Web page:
Devil’s Postpile (US), Fingal’s Cave (UK), Giant’s Causeway (Ireland) – these are nature’s beauties because of their spectacular columns. But how do columns form? Well this illustrated and short blog post is a selective stravaig through the charming world of columns, with a focus on lava-ice and lava-water interactions. It also provides a bit of insight into the science behind column formation, as well as hinting at unexplored areas and discoveries yet to be made.
The massive interiors of lava flows often show different zones, and where a zone consists of well-developed columns it is given the term ‘colonnade‘, and the simplest of lavas has an upper colonnade and a lower colonnade which meet (usually imperfectly) towards the middle of the flow. ‘Entablature‘ is the name given to a zone displaying irregular columns oriented in various directions, or a zone comprising much smaller blocks (known as ‘cub-jointed’ lava or ‘kubbaberg’). Entablature is interpreted by all workers as representing penetration of additional coolant (water/steam) into a lava flow, and thus is a useful environmental indicator.
One of the plus points of being an academic and having a bit of time to do research is that you can get a good PhD student working on something that really fascinates you. For many years I have looked at columns and other fractures in lavas, especially those involving volcano-ice interactions, and I knew there was some good science to do on them. So I managed to persuade a couple of colleagues that a PhD project entitled ‘Lavas in Glacial Settings’ would be a winner, and of course you cannot study these lavas without being surrounded by columns. So part of the project became an in-depth look at columns and fracture formation in lavas, and we had some nice surprises and made some new discoveries.
I am going to show some examples of fractures that illustrate a number of points. But first, some basics about columns. For those who want further information I have added ‘geek notes’ but you really don’t have to read these to understand and enjoy the images.
- Columns form due to thermal contraction of cooling lava.
- They form at right angles to the cooling surface, so a horizontal lava body (e.g. lava flow or sill) will have vertical columns, whereas a vertical intrusion (e.g. dyke) will have horizontal columns. [Geek note: Columns propagate in the direction of the thermal gradient defined by the isotherms in the cooling lava body. In a horizontal lava body the isotherms will be horizontal, and therefore the columns will propagate vertically.]
- Column diameter is related to cooling rate, so for example a faster cooling rate will produce smaller columns. [Geek note: Column diameter is controlled by the viscoelastic response of lava to cooling, so faster cooling leads to smaller-diameter columns. There is as yet no widely-accepted model which relates column diameter to cooling rate. There’s a PhD project for you…!]
- Columns form in lavas of all compositions, though basalt columns are best studied. [Geek note: Rheological factors mean that basalt columns best approach the ‘equilibrium’ condition which is the formation of hexagonal columns with equal sides. Rhyolite columns get nowhere near this ‘equilibrium’ condition.]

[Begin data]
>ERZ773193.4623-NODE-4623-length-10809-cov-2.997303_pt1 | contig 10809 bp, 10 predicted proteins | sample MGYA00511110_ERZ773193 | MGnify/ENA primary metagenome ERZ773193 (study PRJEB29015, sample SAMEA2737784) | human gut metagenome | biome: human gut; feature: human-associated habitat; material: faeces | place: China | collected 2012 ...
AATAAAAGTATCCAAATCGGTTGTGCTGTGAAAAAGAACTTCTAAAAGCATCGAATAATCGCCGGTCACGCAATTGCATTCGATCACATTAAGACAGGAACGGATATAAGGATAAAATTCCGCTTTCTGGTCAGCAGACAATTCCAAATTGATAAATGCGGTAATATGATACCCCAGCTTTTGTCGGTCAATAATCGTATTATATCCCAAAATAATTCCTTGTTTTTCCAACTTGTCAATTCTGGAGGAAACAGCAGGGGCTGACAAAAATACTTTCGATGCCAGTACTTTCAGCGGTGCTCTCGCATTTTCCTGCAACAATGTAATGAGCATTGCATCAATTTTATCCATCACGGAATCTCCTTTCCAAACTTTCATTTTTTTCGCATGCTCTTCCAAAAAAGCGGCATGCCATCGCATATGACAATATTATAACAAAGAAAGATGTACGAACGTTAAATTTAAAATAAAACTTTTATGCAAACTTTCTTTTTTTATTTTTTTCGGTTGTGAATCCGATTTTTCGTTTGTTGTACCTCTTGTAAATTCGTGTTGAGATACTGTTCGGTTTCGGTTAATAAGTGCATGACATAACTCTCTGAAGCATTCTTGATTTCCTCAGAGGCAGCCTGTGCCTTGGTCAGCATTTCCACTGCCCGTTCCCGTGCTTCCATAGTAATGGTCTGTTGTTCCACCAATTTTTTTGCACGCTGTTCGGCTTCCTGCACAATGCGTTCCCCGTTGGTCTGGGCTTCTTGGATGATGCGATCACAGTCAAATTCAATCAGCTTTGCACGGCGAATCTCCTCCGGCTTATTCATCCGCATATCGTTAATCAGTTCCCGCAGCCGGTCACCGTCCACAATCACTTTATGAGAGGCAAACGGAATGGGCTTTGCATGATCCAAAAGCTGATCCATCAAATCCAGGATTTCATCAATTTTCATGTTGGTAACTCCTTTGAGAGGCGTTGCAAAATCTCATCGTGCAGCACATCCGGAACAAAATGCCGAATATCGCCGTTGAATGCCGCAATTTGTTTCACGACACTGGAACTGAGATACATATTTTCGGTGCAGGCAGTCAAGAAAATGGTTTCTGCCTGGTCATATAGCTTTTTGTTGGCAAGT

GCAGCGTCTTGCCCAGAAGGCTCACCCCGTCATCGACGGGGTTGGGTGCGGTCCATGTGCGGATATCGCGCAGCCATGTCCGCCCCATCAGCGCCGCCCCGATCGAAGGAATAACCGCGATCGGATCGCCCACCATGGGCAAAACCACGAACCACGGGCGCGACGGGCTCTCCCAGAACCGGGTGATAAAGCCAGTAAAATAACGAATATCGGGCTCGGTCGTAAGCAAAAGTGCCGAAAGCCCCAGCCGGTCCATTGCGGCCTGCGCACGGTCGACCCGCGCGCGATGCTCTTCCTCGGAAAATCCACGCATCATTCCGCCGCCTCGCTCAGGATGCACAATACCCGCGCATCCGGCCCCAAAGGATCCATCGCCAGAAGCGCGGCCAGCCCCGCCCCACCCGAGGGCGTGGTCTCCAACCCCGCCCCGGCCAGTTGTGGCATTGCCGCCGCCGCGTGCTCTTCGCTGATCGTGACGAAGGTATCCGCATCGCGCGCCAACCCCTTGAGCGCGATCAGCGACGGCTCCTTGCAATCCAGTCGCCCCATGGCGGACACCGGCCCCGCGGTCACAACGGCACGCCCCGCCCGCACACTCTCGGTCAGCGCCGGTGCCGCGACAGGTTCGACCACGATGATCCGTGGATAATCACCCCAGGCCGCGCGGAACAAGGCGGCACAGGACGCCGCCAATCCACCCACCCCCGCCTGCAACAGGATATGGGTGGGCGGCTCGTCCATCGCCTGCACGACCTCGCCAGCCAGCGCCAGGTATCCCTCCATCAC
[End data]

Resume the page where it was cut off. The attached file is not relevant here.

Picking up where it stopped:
- Columns do not form smoothly – they form in distinct steps. This process is reflected in the ‘steps’ that can be seen on many columns, and on vertical columns these ‘steps’ are horizontal. These have various names, such as ‘chisel marks’, ‘striae’, ‘chatter marks’ and ‘step-wise advance cracks’. I’ll call them ‘chisel marks’ in this blog. [Geek note: These form parallel to the long column axis. They are beautiful examples of cyclic fracturing in a uniform stress environment where fracture propagation is retarded until further cooling and contraction enables the tensile strength of the lava to be overcome. One it has been overcome the fracture is initiated and propagates from cool into hotter lava, but stops as the fracture encounters lava too hot to fracture in a brittle manner. Then the process starts again.]
- Small but subtle features at the chisel marks enable the direction of formation of the columns to be determined. [Geek note: these ‘hackle’ marks and plumose structures identify the point of fracture initiation in the cooler part of the lava and the direction of fracture propagation into the warmer part of the lava.]
- In a horizontal lava body such as a lava flow or sill, cooling occurs both at the top and that the bottom, so columns grow upwards from the bottom and downwards from the top. They meet in the middle, often surprisingly well, though an accommodation zone of imperfect joins is usually present. [Geek note: The upper columns are usually longer than the basal columns, suggesting that cooling from above is more effective than cooling from below. This is not surprising, as convective removal of heat from the top is generally more efficient than conductive removal of heat from the base.]
- Not all lava bodies have columns, and the reason why they don’t is probably another PhD project….